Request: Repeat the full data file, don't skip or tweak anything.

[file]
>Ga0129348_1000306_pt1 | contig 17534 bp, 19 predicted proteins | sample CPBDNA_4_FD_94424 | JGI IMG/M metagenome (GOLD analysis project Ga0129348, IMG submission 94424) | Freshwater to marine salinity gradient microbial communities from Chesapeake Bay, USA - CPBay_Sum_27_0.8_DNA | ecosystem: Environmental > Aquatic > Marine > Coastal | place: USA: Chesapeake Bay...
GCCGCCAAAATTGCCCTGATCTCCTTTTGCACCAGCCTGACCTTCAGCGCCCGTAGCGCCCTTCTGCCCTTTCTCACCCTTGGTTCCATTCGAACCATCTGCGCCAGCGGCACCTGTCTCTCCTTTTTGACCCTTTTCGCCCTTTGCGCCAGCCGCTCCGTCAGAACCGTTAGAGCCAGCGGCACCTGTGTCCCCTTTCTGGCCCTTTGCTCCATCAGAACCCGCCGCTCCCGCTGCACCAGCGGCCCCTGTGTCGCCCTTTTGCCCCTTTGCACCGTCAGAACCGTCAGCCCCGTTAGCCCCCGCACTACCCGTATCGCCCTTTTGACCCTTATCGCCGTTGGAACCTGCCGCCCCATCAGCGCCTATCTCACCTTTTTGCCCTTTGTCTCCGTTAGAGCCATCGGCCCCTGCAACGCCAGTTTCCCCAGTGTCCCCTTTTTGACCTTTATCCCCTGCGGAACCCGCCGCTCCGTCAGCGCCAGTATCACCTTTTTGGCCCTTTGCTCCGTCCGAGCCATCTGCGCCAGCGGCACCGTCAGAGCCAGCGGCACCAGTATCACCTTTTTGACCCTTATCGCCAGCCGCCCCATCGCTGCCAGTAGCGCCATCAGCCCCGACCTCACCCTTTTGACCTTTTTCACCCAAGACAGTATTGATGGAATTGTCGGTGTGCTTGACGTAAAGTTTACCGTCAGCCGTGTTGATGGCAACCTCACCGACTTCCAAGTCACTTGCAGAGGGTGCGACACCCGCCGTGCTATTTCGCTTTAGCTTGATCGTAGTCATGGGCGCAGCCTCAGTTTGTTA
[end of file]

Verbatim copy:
>Ga0129348_1000306_pt1 | contig 17534 bp, 19 predicted proteins | sample CPBDNA_4_FD_94424 | JGI IMG/M metagenome (GOLD analysis project Ga0129348, IMG submission 94424) | Freshwater to marine salinity gradient microbial communities from Chesapeake Bay, USA - CPBay_Sum_27_0.8_DNA | ecosystem: Environmental > Aquatic > Marine > Coastal | place: USA: Chesapeake Bay...
GCCGCCAAAATTGCCCTGATCTCCTTTTGCACCAGCCTGACCTTCAGCGCCCGTAGCGCCCTTCTGCCCTTTCTCACCCTTGGTTCCATTCGAACCATCTGCGCCAGCGGCACCTGTCTCTCCTTTTTGACCCTTTTCGCCCTTTGCGCCAGCCGCTCCGTCAGAACCGTTAGAGCCAGCGGCACCTGTGTCCCCTTTCTGGCCCTTTGCTCCATCAGAACCCGCCGCTCCCGCTGCACCAGCGGCCCCTGTGTCGCCCTTTTGCCCCTTTGCACCGTCAGAACCGTCAGCCCCGTTAGCCCCCGCACTACCCGTATCGCCCTTTTGACCCTTATCGCCGTTGGAACCTGCCGCCCCATCAGCGCCTATCTCACCTTTTTGCCCTTTGTCTCCGTTAGAGCCATCGGCCCCTGCAACGCCAGTTTCCCCAGTGTCCCCTTTTTGACCTTTATCCCCTGCGGAACCCGCCGCTCCGTCAGCGCCAGTATCACCTTTTTGGCCCTTTGCTCCGTCCGAGCCATCTGCGCCAGCGGCACCGTCAGAGCCAGCGGCACCAGTATCACCTTTTTGACCCTTATCGCCAGCCGCCCCATCGCTGCCAGTAGCGCCATCAGCCCCGACCTCACCCTTTTGACCTTTTTCACCCAAGACAGTATTGATGGAATTGTCGGTGTGCTTGACGTAAAGTTTACCGTCAGCCGTGTTGATGGCAACCTCACCGACTTCCAAGTCACTTGCAGAGGGTGCGACACCCGCCGTGCTATTTCGCTTTAGCTTGATCGTAGTCATGGGCGCAGCCTCAGTTTGTTA